Facebook has a new set of “community standards” — the rules governing what you can and cannot do on the platform. It’s nearly three times as long as the previous version thanks to more detail about, for example, what kind of nude photos are acceptable.
Rebecca MacKinnon, director of the New America Foundation’s Ranking Digital Rights project, says it’s in part a reaction to criticism that Facebook has clamped down too much on free speech, from photographs to pseudonyms of anonymous protesters.
Twitter, in contrast, has taken flak for being too permissive of bullying.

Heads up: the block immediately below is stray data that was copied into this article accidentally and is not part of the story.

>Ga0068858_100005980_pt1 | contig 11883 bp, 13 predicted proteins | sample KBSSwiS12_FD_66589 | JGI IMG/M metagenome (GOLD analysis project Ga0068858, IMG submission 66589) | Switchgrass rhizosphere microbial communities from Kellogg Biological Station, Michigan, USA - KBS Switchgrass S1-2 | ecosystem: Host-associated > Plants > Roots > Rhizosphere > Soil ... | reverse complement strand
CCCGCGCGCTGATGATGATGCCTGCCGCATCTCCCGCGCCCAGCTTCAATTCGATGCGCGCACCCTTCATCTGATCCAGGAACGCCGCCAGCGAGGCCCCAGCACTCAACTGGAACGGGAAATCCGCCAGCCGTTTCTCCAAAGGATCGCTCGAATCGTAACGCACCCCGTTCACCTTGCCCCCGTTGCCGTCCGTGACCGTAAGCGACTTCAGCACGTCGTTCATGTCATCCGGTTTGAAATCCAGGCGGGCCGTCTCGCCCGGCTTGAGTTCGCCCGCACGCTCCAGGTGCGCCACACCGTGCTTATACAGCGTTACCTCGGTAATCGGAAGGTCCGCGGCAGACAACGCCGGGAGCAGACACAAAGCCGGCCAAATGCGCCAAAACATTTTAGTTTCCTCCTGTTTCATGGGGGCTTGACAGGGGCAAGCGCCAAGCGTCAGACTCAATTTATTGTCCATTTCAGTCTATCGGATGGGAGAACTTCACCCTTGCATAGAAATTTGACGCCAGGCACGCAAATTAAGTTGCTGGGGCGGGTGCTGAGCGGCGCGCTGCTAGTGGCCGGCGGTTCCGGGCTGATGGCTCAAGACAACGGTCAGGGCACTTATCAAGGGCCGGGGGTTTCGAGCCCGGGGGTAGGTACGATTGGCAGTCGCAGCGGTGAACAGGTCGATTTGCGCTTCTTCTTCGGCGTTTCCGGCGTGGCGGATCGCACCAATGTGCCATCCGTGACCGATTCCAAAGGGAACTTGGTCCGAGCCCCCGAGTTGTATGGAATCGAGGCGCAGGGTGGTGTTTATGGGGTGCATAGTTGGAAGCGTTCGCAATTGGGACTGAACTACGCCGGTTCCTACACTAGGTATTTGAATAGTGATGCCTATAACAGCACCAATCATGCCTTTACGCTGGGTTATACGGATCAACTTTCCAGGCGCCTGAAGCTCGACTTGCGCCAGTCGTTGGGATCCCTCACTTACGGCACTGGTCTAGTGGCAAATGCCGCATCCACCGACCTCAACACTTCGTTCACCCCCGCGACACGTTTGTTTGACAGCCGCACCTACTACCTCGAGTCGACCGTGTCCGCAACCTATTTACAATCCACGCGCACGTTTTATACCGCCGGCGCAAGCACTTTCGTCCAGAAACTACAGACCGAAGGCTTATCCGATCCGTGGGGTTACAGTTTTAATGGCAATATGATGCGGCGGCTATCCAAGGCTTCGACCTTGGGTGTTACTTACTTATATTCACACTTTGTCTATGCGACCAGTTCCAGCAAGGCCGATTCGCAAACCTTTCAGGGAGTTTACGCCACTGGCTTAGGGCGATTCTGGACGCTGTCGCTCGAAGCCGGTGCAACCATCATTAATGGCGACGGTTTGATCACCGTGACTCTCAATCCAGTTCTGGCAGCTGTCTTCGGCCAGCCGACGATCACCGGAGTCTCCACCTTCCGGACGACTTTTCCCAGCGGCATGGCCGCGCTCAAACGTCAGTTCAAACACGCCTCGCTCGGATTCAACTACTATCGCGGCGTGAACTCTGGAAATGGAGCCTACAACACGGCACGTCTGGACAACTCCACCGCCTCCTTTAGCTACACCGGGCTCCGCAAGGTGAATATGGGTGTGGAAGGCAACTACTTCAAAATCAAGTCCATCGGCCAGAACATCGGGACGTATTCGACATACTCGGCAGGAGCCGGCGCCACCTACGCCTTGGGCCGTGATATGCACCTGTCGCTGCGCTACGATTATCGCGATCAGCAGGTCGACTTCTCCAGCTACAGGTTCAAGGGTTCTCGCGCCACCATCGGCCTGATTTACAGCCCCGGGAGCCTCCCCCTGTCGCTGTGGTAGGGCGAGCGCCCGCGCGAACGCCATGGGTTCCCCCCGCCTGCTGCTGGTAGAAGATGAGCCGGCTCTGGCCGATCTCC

“Twitter is a much easier place to kind of drop in, drop a little bomb, and go away,” says Fatemeh Khatibloo, analyst at Forrester.
Jonathon Morgan, a data scientist who co-authored a report on the use of Twitter by the terrorist group ISIS, says the difference between the two social networks’ approach to free speech is more about being different products than having different philosophies.
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